§ 34        Melibeus answerde agayn, and seyde, "I graunte wel that I have erred; but there as thou hast toold me heerbiforn that he nys nat to blame that chaungeth his conseillours in certein caas and for certeine juste causes, I am al redy to chaunge my conseillours right as thow wolt devyse. The proverbe seith that 'for to do synne is mannyssh, but certes for to persevere longe in synne is werk of the devel.'" § 34        Melibeus answered again, and said, "I grant well that I have erred; but whereas you have told me before now that he is not to blame who changes his advisors in certain cases and for certain just causes, I am all ready to change my advisors just as you will devise. The proverb says that `to do sin is human, but certainly to persevere long in sin is work of the devil.'"
§ 35        To this sentence answered anon dame Prudence, and seyde: "examineth," quod she, "youre conseil, and lat us see the whiche of hem han spoken most resonably and taught yow best conseil. And for as muche as that the examynacion is necessarie, lat us bigynne at the surgiens and at the phisiciens, that first speeken in this matiere. I sey yow that the surgiens and phisiciens han seyd yow in youre conseil discreetly, as hem oughte; and in hir speche seyden ful wisely that to the office of hem aperteneth to doon to every wight honour and profit, and no wight for to anoye; and after hir craft to doon greet diligence unto the cure of hem which that they han in hir governaunce. And, sire, right as they han answered wisely and discreetly, right so rede I that they been heighly and sovereynly gerdoned for hir noble speche; and eek for they sholde do the moore ententif bisynesse in the curacion of youre doghter deere. For al be it so that they been youre freendes, therfore shal ye nat suffren that they serve yow for noght, but ye oghte the rather gerdone hem and shewe hem youre largesse. And as touchynge the proposicioun which that the phisiciens encreesceden in this caas, this is to seyn. That in maladies that oon contrarie is warisshed by another contrarie, I wolde fayn knowe hou ye understonde thilke text, and what is youre sentence." § 35        To this saying dame Prudence answered immediately, and said, "Examine," said she, "your counsel, and let us see the which of them have spoken most reasonably and taught you best advice. And forasmuch as the examination is necessary, let us begin at the surgeons and at the physicians, who first spoke in this matter. I tell you that the surgeons and physicians have spoken to you in counselling you discretely, as they ought, and in their speech said very wisely that to their office it pertains to do to every person honour and profit, and no person to harm, and in accordance with their craft to do great diligence unto the care of those that they have in their governance. And, sir, just as they have answered wisely and discretely, just so I deduce that they are highly and chiefly rewarded for their noble speech, and also for they should do the more diligent effort in the care of your dear daughter. For although it be so that they are your friends, therefore shall you not allow that they serve you for naught, but you ought the rather to reward them and show them your generosity. And as touching the theory that the physicians developed in this case, that is to say, that in maladies that one contrary is cured by another contrary, I would be eager to know how you understand that text, and what is your interpretation."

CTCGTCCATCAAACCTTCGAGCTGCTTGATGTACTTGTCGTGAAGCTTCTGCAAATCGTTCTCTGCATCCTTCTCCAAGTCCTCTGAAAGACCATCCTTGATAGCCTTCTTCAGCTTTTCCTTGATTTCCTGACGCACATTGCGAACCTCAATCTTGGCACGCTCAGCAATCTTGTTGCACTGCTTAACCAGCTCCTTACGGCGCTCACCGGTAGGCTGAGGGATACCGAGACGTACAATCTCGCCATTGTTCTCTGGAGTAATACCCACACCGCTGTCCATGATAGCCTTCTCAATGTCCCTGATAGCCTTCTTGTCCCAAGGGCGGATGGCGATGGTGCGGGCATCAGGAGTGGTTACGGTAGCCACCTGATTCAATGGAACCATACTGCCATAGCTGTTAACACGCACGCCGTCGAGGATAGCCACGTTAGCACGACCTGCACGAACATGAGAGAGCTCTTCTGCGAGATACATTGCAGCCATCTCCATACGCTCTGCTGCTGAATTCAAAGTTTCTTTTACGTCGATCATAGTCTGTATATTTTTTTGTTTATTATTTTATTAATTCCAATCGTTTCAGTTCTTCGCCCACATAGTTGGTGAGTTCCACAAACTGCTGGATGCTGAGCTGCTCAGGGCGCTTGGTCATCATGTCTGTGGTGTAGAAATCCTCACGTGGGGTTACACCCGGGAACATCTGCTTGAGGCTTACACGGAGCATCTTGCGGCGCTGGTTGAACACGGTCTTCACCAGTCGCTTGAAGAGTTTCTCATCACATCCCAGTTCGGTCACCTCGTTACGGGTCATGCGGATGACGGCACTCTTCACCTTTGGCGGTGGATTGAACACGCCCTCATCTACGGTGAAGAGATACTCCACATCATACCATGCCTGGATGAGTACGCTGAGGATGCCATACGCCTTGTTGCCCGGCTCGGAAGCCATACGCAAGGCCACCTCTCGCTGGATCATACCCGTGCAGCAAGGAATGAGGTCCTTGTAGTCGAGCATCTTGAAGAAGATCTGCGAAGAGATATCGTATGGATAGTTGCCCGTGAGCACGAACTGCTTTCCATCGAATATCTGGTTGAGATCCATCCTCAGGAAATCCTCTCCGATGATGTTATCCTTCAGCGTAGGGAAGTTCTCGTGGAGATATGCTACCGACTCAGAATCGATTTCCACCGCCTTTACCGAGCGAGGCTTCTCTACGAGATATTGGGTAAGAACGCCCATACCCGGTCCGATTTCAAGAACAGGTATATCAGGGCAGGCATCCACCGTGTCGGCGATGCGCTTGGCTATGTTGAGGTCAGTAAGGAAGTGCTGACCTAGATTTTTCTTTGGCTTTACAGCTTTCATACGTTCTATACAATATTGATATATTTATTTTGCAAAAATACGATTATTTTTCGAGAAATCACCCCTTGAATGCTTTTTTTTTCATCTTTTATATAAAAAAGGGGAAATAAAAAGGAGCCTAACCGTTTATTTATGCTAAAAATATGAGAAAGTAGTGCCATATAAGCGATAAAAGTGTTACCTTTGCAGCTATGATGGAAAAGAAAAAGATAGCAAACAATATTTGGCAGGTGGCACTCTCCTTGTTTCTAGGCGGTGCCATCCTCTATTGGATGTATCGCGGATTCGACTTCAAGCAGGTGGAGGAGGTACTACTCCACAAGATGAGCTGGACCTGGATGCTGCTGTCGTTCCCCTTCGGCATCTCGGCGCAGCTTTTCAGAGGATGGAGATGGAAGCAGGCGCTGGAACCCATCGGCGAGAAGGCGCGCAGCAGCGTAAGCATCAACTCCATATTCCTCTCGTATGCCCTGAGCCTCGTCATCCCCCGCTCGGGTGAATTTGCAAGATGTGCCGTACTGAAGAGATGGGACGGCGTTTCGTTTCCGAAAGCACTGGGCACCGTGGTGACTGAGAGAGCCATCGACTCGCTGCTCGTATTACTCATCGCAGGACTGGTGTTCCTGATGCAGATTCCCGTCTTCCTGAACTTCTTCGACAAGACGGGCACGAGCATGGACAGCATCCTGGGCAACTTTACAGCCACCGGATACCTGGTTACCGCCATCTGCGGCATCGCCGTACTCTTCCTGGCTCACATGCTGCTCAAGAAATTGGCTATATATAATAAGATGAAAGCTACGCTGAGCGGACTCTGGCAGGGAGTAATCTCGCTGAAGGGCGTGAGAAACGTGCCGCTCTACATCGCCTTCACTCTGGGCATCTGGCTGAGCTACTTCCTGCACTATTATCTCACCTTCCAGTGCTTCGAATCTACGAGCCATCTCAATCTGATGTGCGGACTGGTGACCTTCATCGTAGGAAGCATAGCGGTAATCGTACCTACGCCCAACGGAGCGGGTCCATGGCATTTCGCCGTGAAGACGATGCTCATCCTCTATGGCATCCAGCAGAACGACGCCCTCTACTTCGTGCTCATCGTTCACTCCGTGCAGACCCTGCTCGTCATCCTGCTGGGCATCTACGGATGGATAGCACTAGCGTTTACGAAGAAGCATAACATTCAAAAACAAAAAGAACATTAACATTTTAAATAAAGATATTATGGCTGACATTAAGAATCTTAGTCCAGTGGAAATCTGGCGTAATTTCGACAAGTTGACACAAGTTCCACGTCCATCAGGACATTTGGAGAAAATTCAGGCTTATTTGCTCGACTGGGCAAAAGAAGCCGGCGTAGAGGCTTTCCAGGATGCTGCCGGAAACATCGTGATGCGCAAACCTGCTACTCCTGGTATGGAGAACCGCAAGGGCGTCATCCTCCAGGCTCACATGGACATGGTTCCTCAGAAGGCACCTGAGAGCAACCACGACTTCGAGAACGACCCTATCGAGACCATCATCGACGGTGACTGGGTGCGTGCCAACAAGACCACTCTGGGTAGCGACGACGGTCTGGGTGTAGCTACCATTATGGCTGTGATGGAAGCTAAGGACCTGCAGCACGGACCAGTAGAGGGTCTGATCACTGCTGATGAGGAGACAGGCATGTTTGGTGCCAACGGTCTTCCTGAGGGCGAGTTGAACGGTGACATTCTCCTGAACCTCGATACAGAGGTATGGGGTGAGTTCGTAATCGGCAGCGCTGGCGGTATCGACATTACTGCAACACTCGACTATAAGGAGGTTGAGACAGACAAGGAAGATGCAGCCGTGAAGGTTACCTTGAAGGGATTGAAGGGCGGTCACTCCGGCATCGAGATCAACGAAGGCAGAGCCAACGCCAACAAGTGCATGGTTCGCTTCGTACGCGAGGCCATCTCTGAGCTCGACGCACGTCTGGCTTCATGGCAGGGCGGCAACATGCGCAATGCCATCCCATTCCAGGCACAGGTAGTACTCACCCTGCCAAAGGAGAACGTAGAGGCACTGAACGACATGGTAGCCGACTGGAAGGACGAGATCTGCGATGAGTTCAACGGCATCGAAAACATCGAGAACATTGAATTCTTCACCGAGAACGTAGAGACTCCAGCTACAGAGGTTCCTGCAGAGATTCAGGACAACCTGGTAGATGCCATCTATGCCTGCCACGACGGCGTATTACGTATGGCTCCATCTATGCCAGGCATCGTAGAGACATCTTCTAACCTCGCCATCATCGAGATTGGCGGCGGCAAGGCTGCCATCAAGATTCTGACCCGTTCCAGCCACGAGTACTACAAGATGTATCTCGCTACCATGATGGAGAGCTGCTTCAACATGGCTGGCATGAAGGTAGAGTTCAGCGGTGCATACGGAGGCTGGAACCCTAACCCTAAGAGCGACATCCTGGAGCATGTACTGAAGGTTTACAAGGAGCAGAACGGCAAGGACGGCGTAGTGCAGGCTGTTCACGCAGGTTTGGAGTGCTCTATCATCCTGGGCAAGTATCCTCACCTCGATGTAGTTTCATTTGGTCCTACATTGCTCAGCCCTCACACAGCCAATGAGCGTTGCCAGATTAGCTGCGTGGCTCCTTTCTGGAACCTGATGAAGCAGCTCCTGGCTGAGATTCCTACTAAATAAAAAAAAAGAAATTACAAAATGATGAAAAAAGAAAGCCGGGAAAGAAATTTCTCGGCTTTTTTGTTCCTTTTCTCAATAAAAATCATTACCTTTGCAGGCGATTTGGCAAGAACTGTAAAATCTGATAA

§ 36        "Certes," quod Melibeus, "I understonde it in this wise: that right as they han doon me a contrarie, right so sholde I doon hem another. For right as they han venged hem on me and doon me wrong, right so shal I venge me upon hem and doon hem wrong; and thanne have I cured oon contrarie by another." § 36        "Certainly," said Melibeus, "I understand it in this way: that just as they have done me a contrary, right so should I do them another. For just as they have avenged themselves on me and done me wrong, just so shall I avenge myself upon them and do them wrong; and then have I cured one contrary by another."

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From The Tale of Melibee, paragraph 37-45:
About the value of fortification and good friends